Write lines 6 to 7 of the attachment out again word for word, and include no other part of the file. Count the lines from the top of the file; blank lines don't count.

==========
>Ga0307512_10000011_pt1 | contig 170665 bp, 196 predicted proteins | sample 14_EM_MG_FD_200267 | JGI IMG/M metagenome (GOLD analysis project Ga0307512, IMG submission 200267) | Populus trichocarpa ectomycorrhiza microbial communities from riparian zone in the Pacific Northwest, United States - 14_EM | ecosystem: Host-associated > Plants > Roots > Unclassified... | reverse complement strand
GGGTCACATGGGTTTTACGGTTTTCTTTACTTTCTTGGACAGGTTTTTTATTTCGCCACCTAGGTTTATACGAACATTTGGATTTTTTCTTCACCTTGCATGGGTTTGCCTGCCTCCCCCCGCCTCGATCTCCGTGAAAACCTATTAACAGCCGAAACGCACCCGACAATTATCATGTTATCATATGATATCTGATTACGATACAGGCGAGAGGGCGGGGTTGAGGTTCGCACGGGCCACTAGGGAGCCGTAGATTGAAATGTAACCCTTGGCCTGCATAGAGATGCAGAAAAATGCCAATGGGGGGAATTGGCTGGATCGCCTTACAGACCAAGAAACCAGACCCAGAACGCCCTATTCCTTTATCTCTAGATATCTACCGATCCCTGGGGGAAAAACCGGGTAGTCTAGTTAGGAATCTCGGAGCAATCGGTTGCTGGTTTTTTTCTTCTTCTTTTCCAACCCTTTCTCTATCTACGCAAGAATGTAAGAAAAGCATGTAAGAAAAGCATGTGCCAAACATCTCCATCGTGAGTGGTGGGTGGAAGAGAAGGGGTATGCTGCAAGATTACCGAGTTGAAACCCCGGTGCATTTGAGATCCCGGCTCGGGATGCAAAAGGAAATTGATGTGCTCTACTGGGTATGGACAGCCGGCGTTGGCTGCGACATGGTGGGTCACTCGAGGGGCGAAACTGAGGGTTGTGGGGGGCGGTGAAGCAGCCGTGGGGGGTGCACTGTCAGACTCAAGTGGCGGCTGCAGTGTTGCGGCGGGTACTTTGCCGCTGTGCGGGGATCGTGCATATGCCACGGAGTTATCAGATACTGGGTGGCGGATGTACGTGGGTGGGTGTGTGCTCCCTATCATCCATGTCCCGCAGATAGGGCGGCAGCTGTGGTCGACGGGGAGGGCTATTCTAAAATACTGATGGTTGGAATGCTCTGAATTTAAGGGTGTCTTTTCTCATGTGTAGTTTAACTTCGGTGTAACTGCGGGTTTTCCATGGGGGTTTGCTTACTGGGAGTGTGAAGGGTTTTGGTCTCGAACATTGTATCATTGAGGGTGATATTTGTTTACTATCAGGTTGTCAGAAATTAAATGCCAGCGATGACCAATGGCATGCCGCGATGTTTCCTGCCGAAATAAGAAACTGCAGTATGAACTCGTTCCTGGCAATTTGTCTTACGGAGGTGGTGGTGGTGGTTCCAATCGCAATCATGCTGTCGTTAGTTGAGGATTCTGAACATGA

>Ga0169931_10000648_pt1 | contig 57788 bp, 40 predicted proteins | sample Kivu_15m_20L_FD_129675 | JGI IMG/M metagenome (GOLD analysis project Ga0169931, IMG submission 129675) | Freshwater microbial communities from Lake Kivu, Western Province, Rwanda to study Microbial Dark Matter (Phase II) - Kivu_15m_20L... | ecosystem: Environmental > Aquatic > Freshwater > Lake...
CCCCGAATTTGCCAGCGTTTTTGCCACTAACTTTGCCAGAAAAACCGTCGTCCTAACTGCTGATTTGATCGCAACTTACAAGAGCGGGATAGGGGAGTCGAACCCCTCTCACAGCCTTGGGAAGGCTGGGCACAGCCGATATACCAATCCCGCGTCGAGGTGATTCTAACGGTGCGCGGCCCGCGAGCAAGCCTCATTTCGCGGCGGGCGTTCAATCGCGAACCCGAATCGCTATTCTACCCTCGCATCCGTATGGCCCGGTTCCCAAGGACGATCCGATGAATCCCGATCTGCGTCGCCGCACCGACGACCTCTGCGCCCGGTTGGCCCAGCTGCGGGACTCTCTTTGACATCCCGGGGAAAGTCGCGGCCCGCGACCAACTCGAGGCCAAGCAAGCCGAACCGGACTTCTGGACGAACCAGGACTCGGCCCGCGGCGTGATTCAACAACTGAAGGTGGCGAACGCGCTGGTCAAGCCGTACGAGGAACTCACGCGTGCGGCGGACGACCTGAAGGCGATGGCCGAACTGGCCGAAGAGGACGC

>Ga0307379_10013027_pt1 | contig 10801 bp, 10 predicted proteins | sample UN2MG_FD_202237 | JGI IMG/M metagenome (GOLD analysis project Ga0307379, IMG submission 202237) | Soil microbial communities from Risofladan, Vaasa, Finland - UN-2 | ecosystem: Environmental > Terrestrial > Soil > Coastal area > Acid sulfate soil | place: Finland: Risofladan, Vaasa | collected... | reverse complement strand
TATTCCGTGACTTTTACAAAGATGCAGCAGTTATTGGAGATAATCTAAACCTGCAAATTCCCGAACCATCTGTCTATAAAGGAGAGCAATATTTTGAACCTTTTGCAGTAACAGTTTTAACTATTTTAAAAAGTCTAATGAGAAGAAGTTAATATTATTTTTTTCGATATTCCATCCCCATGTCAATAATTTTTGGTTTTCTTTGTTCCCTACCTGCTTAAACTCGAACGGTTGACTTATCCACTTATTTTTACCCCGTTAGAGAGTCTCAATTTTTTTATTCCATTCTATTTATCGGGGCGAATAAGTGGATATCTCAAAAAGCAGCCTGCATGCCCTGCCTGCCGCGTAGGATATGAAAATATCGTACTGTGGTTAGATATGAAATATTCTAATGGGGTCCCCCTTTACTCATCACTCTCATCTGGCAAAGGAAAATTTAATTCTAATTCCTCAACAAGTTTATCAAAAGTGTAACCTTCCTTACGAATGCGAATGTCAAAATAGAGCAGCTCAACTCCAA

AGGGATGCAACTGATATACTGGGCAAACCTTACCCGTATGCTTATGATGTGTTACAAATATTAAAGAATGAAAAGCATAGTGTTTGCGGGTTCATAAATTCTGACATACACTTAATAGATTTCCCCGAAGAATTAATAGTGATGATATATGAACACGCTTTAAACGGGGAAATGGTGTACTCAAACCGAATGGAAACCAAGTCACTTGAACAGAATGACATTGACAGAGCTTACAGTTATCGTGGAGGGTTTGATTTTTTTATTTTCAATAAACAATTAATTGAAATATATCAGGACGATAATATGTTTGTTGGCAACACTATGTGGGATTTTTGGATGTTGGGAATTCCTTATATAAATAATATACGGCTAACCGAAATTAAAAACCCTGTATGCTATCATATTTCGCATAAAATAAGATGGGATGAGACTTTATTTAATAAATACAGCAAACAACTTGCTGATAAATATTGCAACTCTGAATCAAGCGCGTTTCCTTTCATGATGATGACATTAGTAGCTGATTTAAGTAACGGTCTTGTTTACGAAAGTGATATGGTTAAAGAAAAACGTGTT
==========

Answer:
TATTCCGTGACTTTTACAAAGATGCAGCAGTTATTGGAGATAATCTAAACCTGCAAATTCCCGAACCATCTGTCTATAAAGGAGAGCAATATTTTGAACCTTTTGCAGTAACAGTTTTAACTATTTTAAAAAGTCTAATGAGAAGAAGTTAATATTATTTTTTTCGATATTCCATCCCCATGTCAATAATTTTTGGTTTTCTTTGTTCCCTACCTGCTTAAACTCGAACGGTTGACTTATCCACTTATTTTTACCCCGTTAGAGAGTCTCAATTTTTTTATTCCATTCTATTTATCGGGGCGAATAAGTGGATATCTCAAAAAGCAGCCTGCATGCCCTGCCTGCCGCGTAGGATATGAAAATATCGTACTGTGGTTAGATATGAAATATTCTAATGGGGTCCCCCTTTACTCATCACTCTCATCTGGCAAAGGAAAATTTAATTCTAATTCCTCAACAAGTTTATCAAAAGTGTAACCTTCCTTACGAATGCGAATGTCAAAATAGAGCAGCTCAACTCCAA

AGGGATGCAACTGATATACTGGGCAAACCTTACCCGTATGCTTATGATGTGTTACAAATATTAAAGAATGAAAAGCATAGTGTTTGCGGGTTCATAAATTCTGACATACACTTAATAGATTTCCCCGAAGAATTAATAGTGATGATATATGAACACGCTTTAAACGGGGAAATGGTGTACTCAAACCGAATGGAAACCAAGTCACTTGAACAGAATGACATTGACAGAGCTTACAGTTATCGTGGAGGGTTTGATTTTTTTATTTTCAATAAACAATTAATTGAAATATATCAGGACGATAATATGTTTGTTGGCAACACTATGTGGGATTTTTGGATGTTGGGAATTCCTTATATAAATAATATACGGCTAACCGAAATTAAAAACCCTGTATGCTATCATATTTCGCATAAAATAAGATGGGATGAGACTTTATTTAATAAATACAGCAAACAACTTGCTGATAAATATTGCAACTCTGAATCAAGCGCGTTTCCTTTCATGATGATGACATTAGTAGCTGATTTAAGTAACGGTCTTGTTTACGAAAGTGATATGGTTAAAGAAAAACGTGTT